'Voicing the woods': Museum showcasing woodworker's instruments
October 19, 2016
Gloucester Daily Times / Times Staff
An exhibition showcasing the master skills of a Gloucester woodworker opens at the Cape Ann Museum this weekend.
A public opening artist reception for "Voicing the Woods: Jeremy Adams, Instrument Maker" will take place Saturday, Oct. 22, from 3 to 5 p.m. at the museum for Adams, one of the most gifted musical instrument makers in New England.
The exhibition, which will be held in the museum’s 1,500 square foot special exhibitions gallery, will include a one-stop chamber organ, a demonstration organ chest, a 1995 clavichord and a selection of harpsichords, each built in its entirety by Adams in his Danvers workshop.
A selection of Adams’s furniture will be displayed in the museum’s 1804 Captain Elias Davis House, offering a contrast to the period furniture in the home.
A keyboard player from early childhood, Adams took his formal training with Roland Sturgis, Gregory Tucker and Melville Smith at the Longy School of Music in Cambridge. In the 1960s, Adams began a six-year apprenticeship at William Dowd’s Cambridge harpsichord shop, where he gained recognition for his skills as a musician and developed his talent as a fine woodworker. Dowd established his workshop in the 1950s with harpsichord maker Frank Hubbard, engaging with the international movement to revive historic practices of performance and instrument building, according to a museum press release.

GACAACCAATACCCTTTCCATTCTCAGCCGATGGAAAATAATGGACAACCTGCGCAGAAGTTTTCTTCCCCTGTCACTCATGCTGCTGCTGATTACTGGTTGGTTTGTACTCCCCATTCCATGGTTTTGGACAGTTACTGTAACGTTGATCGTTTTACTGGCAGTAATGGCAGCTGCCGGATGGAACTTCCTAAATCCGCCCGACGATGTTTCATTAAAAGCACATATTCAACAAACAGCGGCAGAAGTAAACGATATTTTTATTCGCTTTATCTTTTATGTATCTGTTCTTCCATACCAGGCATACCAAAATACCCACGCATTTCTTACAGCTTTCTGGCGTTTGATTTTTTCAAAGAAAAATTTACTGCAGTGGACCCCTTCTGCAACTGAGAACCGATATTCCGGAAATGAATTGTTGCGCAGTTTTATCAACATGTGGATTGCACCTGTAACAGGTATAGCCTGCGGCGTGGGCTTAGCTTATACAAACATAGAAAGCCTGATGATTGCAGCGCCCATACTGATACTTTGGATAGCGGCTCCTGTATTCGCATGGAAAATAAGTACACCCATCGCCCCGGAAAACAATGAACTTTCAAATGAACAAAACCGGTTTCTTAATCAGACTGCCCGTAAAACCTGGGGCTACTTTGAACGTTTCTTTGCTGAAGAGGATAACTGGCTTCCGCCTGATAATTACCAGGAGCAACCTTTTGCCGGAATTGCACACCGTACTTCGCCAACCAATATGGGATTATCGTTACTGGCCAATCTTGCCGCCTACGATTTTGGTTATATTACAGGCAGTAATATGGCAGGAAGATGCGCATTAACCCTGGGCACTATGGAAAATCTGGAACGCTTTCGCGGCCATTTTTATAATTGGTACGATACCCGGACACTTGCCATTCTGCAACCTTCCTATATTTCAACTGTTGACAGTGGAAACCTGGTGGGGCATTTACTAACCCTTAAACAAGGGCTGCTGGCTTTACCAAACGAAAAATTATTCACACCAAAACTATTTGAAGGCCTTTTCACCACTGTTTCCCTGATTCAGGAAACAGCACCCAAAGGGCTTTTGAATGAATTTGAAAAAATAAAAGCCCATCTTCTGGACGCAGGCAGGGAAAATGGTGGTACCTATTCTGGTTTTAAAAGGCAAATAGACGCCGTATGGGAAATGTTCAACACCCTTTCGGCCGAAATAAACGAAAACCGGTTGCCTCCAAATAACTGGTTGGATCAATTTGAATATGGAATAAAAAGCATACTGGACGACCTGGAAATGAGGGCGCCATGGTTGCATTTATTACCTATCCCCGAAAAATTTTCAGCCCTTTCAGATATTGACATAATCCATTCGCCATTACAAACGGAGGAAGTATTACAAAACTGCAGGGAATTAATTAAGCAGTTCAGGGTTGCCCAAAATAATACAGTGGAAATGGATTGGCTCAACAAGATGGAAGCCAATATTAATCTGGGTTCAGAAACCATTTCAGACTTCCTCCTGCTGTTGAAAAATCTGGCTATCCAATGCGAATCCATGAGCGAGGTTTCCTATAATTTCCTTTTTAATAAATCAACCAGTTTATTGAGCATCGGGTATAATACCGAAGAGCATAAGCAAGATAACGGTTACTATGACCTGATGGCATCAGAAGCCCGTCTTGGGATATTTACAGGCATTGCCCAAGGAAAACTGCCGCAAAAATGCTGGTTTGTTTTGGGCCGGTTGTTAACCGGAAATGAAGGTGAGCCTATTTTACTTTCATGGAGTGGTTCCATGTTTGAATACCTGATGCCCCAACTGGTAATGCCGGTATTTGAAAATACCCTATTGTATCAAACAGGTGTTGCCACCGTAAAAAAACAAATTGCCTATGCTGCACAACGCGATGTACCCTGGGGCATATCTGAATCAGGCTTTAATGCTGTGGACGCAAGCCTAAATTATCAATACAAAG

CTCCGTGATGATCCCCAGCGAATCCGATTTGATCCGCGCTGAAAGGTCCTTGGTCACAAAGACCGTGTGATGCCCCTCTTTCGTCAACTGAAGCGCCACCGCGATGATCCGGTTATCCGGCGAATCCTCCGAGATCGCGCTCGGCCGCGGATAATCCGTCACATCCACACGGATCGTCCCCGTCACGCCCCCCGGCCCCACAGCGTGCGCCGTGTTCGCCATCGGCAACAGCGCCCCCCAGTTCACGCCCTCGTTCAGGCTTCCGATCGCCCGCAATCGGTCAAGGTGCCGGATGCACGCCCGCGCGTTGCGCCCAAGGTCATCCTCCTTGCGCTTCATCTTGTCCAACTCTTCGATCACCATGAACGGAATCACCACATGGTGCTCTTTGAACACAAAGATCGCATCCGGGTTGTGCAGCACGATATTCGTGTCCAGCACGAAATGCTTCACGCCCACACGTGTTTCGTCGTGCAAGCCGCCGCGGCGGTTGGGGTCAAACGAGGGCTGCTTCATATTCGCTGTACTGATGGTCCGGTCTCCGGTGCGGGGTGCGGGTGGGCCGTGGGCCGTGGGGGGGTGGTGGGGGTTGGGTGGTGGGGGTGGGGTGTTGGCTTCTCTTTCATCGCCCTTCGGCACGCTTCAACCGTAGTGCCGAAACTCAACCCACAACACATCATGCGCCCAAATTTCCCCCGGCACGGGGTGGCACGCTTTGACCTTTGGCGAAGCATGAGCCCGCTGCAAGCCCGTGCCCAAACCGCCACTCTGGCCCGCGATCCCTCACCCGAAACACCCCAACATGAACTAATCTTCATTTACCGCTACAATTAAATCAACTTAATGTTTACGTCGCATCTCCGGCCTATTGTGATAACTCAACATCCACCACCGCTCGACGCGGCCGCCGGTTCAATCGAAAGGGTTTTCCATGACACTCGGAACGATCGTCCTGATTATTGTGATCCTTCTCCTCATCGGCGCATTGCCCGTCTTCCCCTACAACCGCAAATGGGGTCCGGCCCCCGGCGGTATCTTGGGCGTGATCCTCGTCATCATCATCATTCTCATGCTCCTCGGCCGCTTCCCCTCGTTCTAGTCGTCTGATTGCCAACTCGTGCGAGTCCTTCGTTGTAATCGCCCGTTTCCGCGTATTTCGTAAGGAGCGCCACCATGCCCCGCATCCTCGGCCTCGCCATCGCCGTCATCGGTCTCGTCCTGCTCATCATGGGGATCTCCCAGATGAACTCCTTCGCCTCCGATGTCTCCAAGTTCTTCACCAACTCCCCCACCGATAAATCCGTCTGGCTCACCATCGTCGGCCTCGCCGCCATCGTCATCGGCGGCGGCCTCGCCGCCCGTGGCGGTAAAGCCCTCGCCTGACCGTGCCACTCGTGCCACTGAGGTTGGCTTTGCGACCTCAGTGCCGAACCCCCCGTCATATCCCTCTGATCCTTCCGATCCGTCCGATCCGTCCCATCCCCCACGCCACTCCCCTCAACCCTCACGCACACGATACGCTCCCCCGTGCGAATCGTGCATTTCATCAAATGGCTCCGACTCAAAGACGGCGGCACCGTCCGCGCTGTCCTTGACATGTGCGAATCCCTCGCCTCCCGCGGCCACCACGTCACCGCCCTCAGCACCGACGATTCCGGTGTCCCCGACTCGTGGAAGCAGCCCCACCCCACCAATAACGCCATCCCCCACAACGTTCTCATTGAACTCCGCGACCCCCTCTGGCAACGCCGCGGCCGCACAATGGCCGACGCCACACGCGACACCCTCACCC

Adams continued to hone his skills in reed voicing and tonal finishing in an organ building apprenticeship at the Gloucester workshop of Charles Fisk, working on signature instruments at Old West Methodist in Boston and Harvard University, among others. In 1969 Adams opened his own workshop on the North Shore.
Adams’s harpsichords, clavichords and pipe organs can be found in public and private collections around the world, including the New England Conservatory of Music in Boston; the Sapporo Episcopal Cathedral and the Kyoto Fukkatu Kyokai (Kyoto Episcopal Church) in Japan; Roxbury Latin School in West Roxbury; the Waring School in Beverly; Maple Street Congregational Church in Danvers; and the Annisquam Village Church in Gloucester. Restorations and expansions of existing instruments include work on Martha’s Vineyard and in Barbados.
"The design and construction of Adams’s furniture and objets d’art evolved, in part, from the refined casework required by the musical instruments, and in part from a lifelong interest in painting and sculpture," according to the release.
Photographs by Paul Cary Goldberg complement the instrument exhibit and document Adams’s studio and work process.